Russian aggression forces Ukrainians to reflect on previous generations' trauma
RACHEL MARTIN, HOST:
We've been reporting here in Ukraine for the past week. And through all the conversations we've had with Ukrainians about the threat of more Russian aggression, one thing that stood out is how each generation absorbs the trauma of the one that came before. I want to tell you about this woman I met the other day when we were visiting the former mansion of Viktor Yanukovych. He's the Ukrainian president who was forced from office in 2014. The woman's name is Irina. And she and her friend were walking around the palace grounds, all bundled up in coats and snow pants. We got to chatting. And when I asked her what she thinks about all the Russian troops aligned on the border with Belarus, it only took a couple moments for Irina to get emotional.
IRINA: It's terrible. (Non-English language spoken).
MARTIN: "It's terrible, terrible. It hurts me," she says. "It's about my family."
IRINA: (Non-English language spoken).
MARTIN: She goes on to tell me as a child, her mother and family were kicked out of their home by the Soviets and forcefully resettled after World War II. "It all goes through my family history, the pain." And then in the same breath, Irina talks about the generation after her, the young people who protested at Independence Square in Kyiv in 2014.
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UNIDENTIFIED PERSON #1: We begin with a dramatic turn in the crisis for control of Ukraine.
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UNIDENTIFIED PERSON #2: See the flames burning through the night as government forces crack down on protesters in Kyiv's central square.
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MARTIN: And this is where it happened. I'm standing in the middle of Kiev in this city center, this Maidan, where there is a memorial to the protests of 2014. And I'm standing here with a woman who was there.
Do you mind introducing yourself to me?
DARIIA HIRNA: Yeah, my name is Dariia Hirna. I'm a journalist. So yeah, I took part in Revolution of Dignity in 2013 and '14. And it was really emotional and important for me personally.
MARTIN: It was called the Revolution of Dignity. Explain why.
HIRNA: Because people couldn't stand the lie and all of this corruption anymore. And as long as we expected of moving towards EU and NATO - and power decided to stop this future from us and to - yeah, it was basically young people. But also, our parents supported us, of course. But it got quite tense when riot police beat students. So it was really unexpected and brutal.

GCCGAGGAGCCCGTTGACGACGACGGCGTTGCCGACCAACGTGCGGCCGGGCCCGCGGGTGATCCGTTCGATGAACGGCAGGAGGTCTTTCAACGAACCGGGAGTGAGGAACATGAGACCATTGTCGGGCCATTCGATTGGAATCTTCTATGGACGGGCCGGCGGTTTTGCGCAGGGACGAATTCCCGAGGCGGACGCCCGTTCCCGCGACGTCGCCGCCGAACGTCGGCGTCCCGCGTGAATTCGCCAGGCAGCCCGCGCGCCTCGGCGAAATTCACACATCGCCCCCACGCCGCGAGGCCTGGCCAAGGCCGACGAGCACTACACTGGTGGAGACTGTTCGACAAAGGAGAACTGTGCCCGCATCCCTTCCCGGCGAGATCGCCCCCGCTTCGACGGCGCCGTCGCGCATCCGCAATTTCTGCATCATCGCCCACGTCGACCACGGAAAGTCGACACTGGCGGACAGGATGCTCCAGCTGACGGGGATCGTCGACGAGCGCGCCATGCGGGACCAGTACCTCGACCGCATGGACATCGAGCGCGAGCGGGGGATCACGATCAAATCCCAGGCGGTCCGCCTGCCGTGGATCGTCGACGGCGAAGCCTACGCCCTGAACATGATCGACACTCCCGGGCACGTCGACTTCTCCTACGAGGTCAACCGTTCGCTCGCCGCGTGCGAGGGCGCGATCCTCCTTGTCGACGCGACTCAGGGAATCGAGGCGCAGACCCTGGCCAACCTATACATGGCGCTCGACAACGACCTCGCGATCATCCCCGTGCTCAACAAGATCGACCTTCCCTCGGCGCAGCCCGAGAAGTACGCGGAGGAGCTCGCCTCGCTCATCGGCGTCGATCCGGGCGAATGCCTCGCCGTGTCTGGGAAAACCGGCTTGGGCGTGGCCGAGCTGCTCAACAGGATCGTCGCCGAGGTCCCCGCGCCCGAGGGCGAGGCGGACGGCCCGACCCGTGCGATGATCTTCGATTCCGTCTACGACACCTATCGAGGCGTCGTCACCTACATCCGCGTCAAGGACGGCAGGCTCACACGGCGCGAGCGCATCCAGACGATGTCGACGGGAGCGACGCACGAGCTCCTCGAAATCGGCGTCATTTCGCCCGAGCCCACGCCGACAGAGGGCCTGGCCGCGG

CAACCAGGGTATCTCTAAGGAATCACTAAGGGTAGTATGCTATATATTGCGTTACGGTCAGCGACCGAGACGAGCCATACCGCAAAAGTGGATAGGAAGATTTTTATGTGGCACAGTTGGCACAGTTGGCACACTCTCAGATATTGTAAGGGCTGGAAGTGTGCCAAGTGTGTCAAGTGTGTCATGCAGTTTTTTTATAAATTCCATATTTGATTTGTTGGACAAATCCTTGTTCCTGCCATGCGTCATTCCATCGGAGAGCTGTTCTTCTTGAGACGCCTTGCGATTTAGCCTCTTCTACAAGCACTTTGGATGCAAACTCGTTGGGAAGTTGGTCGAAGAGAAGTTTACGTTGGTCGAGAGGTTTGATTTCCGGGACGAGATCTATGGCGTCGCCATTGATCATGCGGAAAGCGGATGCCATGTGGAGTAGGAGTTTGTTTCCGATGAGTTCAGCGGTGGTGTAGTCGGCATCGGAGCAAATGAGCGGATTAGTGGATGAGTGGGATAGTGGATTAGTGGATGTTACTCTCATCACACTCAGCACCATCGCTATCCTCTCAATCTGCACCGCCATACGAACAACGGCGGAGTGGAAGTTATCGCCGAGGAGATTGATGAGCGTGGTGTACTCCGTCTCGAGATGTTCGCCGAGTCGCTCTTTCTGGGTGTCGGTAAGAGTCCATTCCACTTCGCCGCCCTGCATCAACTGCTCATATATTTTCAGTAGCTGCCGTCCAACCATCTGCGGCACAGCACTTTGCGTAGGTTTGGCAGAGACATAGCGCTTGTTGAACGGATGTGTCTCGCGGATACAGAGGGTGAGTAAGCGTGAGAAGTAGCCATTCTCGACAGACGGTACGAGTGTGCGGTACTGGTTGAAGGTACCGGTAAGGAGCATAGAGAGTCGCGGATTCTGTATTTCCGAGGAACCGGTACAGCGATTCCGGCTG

MARTIN: What are your memories of that violence? I mean, many people died.
HIRNA: Actually, I haven't witnessed this police action because this night, this first night police beat the students, I left to my hometown. And when I came home and read the news feed, I was shocked because there were still my friends. And it was really scary because we were unsecure. And we didn't have any weapons, any helmets on us. So yeah, it was really scary.
MARTIN: When you told me earlier that it was very emotional being here, can you describe one of those moments?
HIRNA: I remember that when we were standing here, it was really freezing. It was snow and freezing.
MARTIN: Just like now.
HIRNA: Yeah, just like now. And people take, like, warm clothes with them and share these clothes with each other. So it was, like, a atmosphere of unity. And when I saw, like, the December 1, it was the first meeting when, like, 1 million people came here to Maidan.
MARTIN: A million people were here in this square.
HIRNA: Yeah, yeah, yeah. It was really exciting, and it felt like we're invincible, and we can change our future, actually.
MARTIN: Then it wasn't very long when Russia annexed Crimea, Russian-backed backed separatists took Donetsk, Luhansk. And the fighting continues there. How does what happened here in Maidan - how do you think about it in relation to the ongoing cycle of aggression and violence from Russia?
HIRNA: So Ukraine paid a huge price for its freedom. It's obvious, but I think it was worth it. And we have lots of important changes in our country for the last eight years. But still, we had this constant feel of danger. And to be honest, I really exhausted of being stressed. Yeah.
MARTIN: Have you had conversations with your parents about this?
HIRNA: So, like, lots of my relatives came through these Soviet repressions. And they knew what Russia is and what is the Russian influence, yes? So, of course, they worry. My family worry about all of the things, but they still in Lviv. It's, like, western Ukraine. So it's - feel more safe there, yeah? But my husband's family - they live in the eastern part, and they all already left from the occupied territories. They lost their homes. So they now live in lesser chance. And they worry very much, I think, because they already lost their home, and they don't want to lose it again.
MARTIN: And that is part of the cycle Ukrainians are trapped in. They're carrying not just the trauma of their parents or grandparents who remember different chapters of Russian aggression. They're absorbing the current pain, the losses that those they love are suffering to this day. But standing here in the Maidan, Dariia talks about what has changed since the revolution of 2014.
HIRNA: We got our strong army that can protect us and other things. For example, the state became more open. The state opened all the archive documents of KGB and Communists' files, so now we can learn our history.
MARTIN: And knowing that history is a step towards making sure it stops repeating itself.
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